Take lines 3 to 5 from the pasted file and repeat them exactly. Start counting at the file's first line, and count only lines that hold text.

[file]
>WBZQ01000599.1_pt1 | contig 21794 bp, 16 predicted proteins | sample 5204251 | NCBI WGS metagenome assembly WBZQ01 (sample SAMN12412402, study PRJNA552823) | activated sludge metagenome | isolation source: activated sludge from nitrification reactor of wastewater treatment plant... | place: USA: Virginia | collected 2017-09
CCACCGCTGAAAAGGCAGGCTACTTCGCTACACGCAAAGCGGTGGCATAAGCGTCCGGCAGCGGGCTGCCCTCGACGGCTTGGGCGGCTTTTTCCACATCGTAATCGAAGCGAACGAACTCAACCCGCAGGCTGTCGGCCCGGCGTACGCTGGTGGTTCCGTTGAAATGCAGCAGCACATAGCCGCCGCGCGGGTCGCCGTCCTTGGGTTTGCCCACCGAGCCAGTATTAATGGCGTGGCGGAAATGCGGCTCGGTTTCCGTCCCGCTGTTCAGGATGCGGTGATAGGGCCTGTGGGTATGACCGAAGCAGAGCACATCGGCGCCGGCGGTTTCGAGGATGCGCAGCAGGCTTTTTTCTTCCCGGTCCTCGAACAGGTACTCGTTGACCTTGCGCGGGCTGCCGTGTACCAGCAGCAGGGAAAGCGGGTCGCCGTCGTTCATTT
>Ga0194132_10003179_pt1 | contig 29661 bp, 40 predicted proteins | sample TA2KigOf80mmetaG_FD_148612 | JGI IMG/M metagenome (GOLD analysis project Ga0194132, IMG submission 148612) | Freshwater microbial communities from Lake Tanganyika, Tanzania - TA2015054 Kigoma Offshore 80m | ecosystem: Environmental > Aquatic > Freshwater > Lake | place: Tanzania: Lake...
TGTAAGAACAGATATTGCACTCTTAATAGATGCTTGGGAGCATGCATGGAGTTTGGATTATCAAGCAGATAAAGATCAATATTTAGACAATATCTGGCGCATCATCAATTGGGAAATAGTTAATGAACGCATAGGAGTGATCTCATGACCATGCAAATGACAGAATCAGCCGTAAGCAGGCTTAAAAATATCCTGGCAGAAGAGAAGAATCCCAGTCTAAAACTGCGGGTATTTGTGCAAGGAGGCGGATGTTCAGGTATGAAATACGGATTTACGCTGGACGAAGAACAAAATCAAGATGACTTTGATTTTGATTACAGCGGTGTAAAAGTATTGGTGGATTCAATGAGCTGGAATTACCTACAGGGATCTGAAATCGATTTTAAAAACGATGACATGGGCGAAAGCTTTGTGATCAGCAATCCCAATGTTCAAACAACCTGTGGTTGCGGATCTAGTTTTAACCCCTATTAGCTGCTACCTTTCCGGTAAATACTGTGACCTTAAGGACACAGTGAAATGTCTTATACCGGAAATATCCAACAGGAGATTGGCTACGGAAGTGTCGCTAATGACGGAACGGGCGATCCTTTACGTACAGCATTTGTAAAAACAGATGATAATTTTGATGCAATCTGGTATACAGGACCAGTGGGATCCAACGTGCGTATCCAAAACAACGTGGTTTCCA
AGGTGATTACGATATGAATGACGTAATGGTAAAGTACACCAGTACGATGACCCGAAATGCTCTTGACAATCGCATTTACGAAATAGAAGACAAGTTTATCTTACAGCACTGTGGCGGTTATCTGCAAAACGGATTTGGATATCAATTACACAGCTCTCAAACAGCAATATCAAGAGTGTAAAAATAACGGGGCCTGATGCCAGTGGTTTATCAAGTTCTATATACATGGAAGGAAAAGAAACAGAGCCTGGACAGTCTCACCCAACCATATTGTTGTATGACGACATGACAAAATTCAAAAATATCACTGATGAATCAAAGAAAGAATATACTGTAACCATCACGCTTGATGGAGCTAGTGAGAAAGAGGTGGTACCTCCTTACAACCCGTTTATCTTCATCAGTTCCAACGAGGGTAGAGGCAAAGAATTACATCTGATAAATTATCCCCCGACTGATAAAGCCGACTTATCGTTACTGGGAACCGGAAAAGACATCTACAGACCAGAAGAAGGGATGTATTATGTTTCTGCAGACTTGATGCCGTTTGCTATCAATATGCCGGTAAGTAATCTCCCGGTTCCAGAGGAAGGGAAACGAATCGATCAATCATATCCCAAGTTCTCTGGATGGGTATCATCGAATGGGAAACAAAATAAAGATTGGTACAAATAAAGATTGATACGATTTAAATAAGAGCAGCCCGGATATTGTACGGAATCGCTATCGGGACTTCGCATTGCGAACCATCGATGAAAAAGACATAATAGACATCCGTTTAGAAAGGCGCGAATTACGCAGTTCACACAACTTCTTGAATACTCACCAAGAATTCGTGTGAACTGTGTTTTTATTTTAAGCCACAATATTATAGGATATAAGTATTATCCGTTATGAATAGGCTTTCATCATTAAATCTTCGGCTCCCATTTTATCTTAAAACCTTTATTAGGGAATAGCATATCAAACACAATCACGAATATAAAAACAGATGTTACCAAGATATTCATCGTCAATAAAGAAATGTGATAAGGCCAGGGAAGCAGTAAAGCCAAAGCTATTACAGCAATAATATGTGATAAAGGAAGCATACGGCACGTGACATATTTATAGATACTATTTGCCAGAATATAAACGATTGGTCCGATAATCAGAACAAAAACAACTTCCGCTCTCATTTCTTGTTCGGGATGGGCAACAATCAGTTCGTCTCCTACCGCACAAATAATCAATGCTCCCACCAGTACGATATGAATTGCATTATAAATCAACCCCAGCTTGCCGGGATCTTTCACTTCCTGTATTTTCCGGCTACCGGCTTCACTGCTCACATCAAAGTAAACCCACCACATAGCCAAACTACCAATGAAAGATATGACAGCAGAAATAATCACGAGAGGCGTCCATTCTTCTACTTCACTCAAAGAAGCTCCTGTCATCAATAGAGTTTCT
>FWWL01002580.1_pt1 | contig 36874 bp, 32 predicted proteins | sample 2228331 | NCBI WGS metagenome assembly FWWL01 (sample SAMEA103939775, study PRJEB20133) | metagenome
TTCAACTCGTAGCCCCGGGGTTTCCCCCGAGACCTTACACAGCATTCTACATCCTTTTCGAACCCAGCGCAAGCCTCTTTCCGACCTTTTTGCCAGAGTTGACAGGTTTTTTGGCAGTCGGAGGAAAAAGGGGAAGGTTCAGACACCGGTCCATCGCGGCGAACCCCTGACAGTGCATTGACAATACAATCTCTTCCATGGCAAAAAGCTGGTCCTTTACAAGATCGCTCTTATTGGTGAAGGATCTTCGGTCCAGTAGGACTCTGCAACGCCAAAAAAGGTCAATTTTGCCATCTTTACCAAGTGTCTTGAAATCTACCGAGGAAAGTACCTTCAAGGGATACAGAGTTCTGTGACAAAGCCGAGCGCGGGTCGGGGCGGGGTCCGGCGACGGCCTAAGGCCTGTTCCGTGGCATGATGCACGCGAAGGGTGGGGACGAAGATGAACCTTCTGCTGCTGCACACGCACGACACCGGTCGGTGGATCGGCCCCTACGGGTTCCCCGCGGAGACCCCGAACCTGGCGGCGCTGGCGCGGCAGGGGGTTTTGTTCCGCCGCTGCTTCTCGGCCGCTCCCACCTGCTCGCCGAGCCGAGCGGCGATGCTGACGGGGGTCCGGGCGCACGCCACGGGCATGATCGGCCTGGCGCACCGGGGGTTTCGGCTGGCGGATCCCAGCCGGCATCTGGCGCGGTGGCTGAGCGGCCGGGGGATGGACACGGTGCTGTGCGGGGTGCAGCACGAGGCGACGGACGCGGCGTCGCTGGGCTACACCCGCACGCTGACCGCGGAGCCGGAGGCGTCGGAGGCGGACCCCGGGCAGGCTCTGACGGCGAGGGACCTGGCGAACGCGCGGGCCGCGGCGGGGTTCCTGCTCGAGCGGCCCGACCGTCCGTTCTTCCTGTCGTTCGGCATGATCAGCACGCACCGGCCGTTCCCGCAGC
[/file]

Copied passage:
>Ga0194132_10003179_pt1 | contig 29661 bp, 40 predicted proteins | sample TA2KigOf80mmetaG_FD_148612 | JGI IMG/M metagenome (GOLD analysis project Ga0194132, IMG submission 148612) | Freshwater microbial communities from Lake Tanganyika, Tanzania - TA2015054 Kigoma Offshore 80m | ecosystem: Environmental > Aquatic > Freshwater > Lake | place: Tanzania: Lake...
TGTAAGAACAGATATTGCACTCTTAATAGATGCTTGGGAGCATGCATGGAGTTTGGATTATCAAGCAGATAAAGATCAATATTTAGACAATATCTGGCGCATCATCAATTGGGAAATAGTTAATGAACGCATAGGAGTGATCTCATGACCATGCAAATGACAGAATCAGCCGTAAGCAGGCTTAAAAATATCCTGGCAGAAGAGAAGAATCCCAGTCTAAAACTGCGGGTATTTGTGCAAGGAGGCGGATGTTCAGGTATGAAATACGGATTTACGCTGGACGAAGAACAAAATCAAGATGACTTTGATTTTGATTACAGCGGTGTAAAAGTATTGGTGGATTCAATGAGCTGGAATTACCTACAGGGATCTGAAATCGATTTTAAAAACGATGACATGGGCGAAAGCTTTGTGATCAGCAATCCCAATGTTCAAACAACCTGTGGTTGCGGATCTAGTTTTAACCCCTATTAGCTGCTACCTTTCCGGTAAATACTGTGACCTTAAGGACACAGTGAAATGTCTTATACCGGAAATATCCAACAGGAGATTGGCTACGGAAGTGTCGCTAATGACGGAACGGGCGATCCTTTACGTACAGCATTTGTAAAAACAGATGATAATTTTGATGCAATCTGGTATACAGGACCAGTGGGATCCAACGTGCGTATCCAAAACAACGTGGTTTCCA
AGGTGATTACGATATGAATGACGTAATGGTAAAGTACACCAGTACGATGACCCGAAATGCTCTTGACAATCGCATTTACGAAATAGAAGACAAGTTTATCTTACAGCACTGTGGCGGTTATCTGCAAAACGGATTTGGATATCAATTACACAGCTCTCAAACAGCAATATCAAGAGTGTAAAAATAACGGGGCCTGATGCCAGTGGTTTATCAAGTTCTATATACATGGAAGGAAAAGAAACAGAGCCTGGACAGTCTCACCCAACCATATTGTTGTATGACGACATGACAAAATTCAAAAATATCACTGATGAATCAAAGAAAGAATATACTGTAACCATCACGCTTGATGGAGCTAGTGAGAAAGAGGTGGTACCTCCTTACAACCCGTTTATCTTCATCAGTTCCAACGAGGGTAGAGGCAAAGAATTACATCTGATAAATTATCCCCCGACTGATAAAGCCGACTTATCGTTACTGGGAACCGGAAAAGACATCTACAGACCAGAAGAAGGGATGTATTATGTTTCTGCAGACTTGATGCCGTTTGCTATCAATATGCCGGTAAGTAATCTCCCGGTTCCAGAGGAAGGGAAACGAATCGATCAATCATATCCCAAGTTCTCTGGATGGGTATCATCGAATGGGAAACAAAATAAAGATTGGTACAAATAAAGATTGATACGATTTAAATAAGAGCAGCCCGGATATTGTACGGAATCGCTATCGGGACTTCGCATTGCGAACCATCGATGAAAAAGACATAATAGACATCCGTTTAGAAAGGCGCGAATTACGCAGTTCACACAACTTCTTGAATACTCACCAAGAATTCGTGTGAACTGTGTTTTTATTTTAAGCCACAATATTATAGGATATAAGTATTATCCGTTATGAATAGGCTTTCATCATTAAATCTTCGGCTCCCATTTTATCTTAAAACCTTTATTAGGGAATAGCATATCAAACACAATCACGAATATAAAAACAGATGTTACCAAGATATTCATCGTCAATAAAGAAATGTGATAAGGCCAGGGAAGCAGTAAAGCCAAAGCTATTACAGCAATAATATGTGATAAAGGAAGCATACGGCACGTGACATATTTATAGATACTATTTGCCAGAATATAAACGATTGGTCCGATAATCAGAACAAAAACAACTTCCGCTCTCATTTCTTGTTCGGGATGGGCAACAATCAGTTCGTCTCCTACCGCACAAATAATCAATGCTCCCACCAGTACGATATGAATTGCATTATAAATCAACCCCAGCTTGCCGGGATCTTTCACTTCCTGTATTTTCCGGCTACCGGCTTCACTGCTCACATCAAAGTAAACCCACCACATAGCCAAACTACCAATGAAAGATATGACAGCAGAAATAATCACGAGAGGCGTCCATTCTTCTACTTCACTCAAAGAAGCTCCTGTCATCAATAGAGTTTCT